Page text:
Background: Failure to follow-up on lab tests and radiology results can lead to major patient safety concerns due to missed or delayed diagnoses and can be a cause for litigation for health care practitioners. With increasing patient loads, the volume of follow-up testing and clarifications to documentation needed for billing can be a significant burden to workloads and can add to provider burnout. In hospital medicine, where providers can be off clinically up to a week or more after a long clinical stretch, little is known about current practice and expectations for checking lab results and documentation queries during non-clinical weeks.

Methods: The UCHealth system in Colorado is comprised of 1 academic medical center and 11 community hospitals and uses the Epic electronic health record (EHR). In 2022, UCHealth hospitalist providers (both physicians and advanced practice providers) were asked to complete a survey on their practice and preferences for handling labs and documentation queries after completing their week on service. Questions included how often providers checked the EHR for pending labs after leaving service, if they commonly set alerts or email forwarding for key results, and whether they would be amenable to following up on results and documentation for off-service provider colleagues while they were on service. Providers were also asked for suggestions and thoughts around expectations for lab and documentation follow-up.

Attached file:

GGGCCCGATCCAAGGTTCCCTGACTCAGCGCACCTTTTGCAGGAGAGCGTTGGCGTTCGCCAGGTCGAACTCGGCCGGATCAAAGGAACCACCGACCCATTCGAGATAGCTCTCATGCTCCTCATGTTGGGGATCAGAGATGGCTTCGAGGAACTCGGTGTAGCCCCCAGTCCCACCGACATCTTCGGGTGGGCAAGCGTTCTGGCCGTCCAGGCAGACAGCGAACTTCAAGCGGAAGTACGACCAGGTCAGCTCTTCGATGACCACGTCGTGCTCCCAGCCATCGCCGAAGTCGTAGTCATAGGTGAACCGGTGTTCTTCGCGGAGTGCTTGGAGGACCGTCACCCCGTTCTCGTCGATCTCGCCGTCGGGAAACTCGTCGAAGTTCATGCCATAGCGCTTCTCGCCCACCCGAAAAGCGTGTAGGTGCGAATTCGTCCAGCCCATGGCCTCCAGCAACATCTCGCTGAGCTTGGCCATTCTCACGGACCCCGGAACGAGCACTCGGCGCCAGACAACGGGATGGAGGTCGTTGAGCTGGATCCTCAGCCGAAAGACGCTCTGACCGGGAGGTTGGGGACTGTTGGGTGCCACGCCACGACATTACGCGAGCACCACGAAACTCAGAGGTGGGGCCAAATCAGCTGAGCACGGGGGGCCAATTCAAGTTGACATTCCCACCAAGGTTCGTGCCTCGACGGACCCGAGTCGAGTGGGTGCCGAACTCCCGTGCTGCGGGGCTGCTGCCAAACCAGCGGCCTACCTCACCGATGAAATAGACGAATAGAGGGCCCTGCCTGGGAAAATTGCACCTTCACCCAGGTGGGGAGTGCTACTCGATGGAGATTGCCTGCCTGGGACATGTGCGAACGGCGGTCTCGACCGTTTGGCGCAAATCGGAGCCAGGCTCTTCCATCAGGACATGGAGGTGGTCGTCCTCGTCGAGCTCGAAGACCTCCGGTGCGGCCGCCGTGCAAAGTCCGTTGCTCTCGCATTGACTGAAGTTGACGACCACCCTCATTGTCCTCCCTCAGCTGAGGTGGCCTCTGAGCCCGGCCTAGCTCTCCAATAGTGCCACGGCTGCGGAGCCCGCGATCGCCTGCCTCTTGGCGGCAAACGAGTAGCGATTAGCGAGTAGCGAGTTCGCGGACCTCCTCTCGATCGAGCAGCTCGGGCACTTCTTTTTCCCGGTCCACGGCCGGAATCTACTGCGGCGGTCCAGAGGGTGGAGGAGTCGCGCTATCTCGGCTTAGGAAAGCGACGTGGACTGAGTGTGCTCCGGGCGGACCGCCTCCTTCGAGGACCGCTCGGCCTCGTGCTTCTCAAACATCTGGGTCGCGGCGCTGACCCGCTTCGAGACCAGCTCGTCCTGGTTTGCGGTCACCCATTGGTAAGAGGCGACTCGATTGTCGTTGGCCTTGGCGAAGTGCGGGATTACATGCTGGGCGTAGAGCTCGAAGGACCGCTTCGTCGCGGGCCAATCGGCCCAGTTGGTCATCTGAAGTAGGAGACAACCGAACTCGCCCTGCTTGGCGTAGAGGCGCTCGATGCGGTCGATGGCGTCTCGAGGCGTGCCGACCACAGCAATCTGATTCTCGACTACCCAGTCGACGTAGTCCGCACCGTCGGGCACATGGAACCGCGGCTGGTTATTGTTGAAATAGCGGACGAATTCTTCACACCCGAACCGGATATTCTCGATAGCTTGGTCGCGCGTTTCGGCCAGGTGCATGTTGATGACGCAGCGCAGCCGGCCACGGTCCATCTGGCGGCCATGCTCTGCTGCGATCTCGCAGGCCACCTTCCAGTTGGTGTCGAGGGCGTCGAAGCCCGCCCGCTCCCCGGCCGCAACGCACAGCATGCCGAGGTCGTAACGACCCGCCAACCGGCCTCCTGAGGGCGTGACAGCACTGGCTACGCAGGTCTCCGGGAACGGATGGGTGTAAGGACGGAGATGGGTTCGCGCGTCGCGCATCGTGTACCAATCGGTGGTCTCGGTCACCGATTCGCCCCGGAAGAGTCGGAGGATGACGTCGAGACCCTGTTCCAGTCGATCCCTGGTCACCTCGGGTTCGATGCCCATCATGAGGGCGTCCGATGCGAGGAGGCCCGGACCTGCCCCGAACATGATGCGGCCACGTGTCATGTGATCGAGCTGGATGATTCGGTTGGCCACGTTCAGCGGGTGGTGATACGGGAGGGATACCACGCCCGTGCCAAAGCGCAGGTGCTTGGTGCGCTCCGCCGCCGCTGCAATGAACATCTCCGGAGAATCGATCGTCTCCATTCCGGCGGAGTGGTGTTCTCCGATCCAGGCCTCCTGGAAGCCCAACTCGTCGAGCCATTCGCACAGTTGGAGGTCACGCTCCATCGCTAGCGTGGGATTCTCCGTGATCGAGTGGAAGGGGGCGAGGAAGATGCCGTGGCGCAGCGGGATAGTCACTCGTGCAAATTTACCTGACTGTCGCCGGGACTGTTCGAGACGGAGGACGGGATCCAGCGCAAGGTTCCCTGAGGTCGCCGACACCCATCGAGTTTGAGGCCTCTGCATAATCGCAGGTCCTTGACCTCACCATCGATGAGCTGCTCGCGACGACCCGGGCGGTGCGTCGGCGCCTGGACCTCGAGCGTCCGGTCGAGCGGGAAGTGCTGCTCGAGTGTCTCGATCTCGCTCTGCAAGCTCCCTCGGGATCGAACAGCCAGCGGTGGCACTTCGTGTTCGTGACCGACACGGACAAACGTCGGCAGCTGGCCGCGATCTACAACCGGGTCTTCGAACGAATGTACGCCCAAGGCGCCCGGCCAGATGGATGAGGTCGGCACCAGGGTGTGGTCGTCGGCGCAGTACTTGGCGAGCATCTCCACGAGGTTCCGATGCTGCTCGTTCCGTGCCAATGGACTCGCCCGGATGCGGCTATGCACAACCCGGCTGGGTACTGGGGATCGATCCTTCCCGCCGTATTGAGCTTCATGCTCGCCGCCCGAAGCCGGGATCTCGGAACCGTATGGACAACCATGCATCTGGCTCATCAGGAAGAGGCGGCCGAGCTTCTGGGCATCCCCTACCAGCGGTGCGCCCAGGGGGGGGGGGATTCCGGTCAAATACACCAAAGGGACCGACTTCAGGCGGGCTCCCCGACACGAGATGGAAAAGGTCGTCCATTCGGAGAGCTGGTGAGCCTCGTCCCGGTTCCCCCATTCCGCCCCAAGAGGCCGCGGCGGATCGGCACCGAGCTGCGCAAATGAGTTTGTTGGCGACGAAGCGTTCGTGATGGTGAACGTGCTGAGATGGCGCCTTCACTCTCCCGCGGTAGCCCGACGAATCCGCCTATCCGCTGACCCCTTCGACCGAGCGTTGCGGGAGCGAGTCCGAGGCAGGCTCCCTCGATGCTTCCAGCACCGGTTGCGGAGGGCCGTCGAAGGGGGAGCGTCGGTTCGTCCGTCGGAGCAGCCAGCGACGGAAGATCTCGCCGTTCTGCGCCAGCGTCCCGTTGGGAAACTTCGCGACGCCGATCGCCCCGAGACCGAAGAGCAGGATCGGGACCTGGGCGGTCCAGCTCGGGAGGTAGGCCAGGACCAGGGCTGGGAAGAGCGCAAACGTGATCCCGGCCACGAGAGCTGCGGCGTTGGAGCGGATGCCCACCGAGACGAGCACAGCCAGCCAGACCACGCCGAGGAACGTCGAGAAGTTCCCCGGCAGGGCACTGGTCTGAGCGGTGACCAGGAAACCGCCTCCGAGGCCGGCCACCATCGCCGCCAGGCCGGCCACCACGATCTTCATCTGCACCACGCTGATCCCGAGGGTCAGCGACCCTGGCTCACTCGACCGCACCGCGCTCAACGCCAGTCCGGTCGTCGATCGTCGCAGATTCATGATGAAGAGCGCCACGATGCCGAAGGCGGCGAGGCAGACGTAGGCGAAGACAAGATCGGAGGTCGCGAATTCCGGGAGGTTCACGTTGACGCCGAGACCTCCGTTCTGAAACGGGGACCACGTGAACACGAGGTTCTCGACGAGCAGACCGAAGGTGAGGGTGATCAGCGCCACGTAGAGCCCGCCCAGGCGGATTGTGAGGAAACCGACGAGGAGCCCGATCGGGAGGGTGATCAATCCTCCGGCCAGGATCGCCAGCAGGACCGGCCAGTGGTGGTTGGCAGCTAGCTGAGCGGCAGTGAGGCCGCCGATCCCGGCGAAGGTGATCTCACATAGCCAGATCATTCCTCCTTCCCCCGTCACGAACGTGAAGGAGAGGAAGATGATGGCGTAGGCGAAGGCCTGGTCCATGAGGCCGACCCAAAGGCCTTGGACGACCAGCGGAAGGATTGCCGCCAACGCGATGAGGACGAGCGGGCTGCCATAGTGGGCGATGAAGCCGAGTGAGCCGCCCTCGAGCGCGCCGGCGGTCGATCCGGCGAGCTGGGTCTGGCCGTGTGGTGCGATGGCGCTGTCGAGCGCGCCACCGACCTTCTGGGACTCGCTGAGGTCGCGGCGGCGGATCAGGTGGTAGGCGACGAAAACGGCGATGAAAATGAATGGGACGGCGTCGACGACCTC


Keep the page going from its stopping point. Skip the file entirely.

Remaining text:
Results: 20% of hospitalist providers (N=59) responded (34% from community hospitals and 66.1% from the academic medical center). 56% responded they checked their EHR in-basket for results on labs and documentation queries 1-2 times during the week after leaving service, and 27% stated they never checked the EHR in-basket while off service. Few providers set an alert to ensure key results went to their EHR in-basket (17%) or forwarded results to their email as another way of alerting adverse results (13%). 35% of providers felt their ideal expectation was that patient care ends once they leave service, 35% expected that providers to check their inboxes once within 72 hours off service, and 14% thought providers should check the in-basket at least twice over the next week. Most providers (68%) felt that individuals should be responsible for answering their own documentation queries. 41% felt that providers should be responsible for their own results, and 56% felt they could follow-up on results for off-service colleagues only if that colleague signed the follow-up out to them.

Conclusions: Conclusions: These results show variability in practice and expectations for following up on lab results and documentation queries. Providers were split on whether their clinical work should stop when their time on service ends or if they should be expected to check the EHR after completion of service. Practices should consider prioritizing a standardized mechanism for managing follow-ups to avoid missing key lab tests and to reduce workload burdens for clinicians both on and off-service.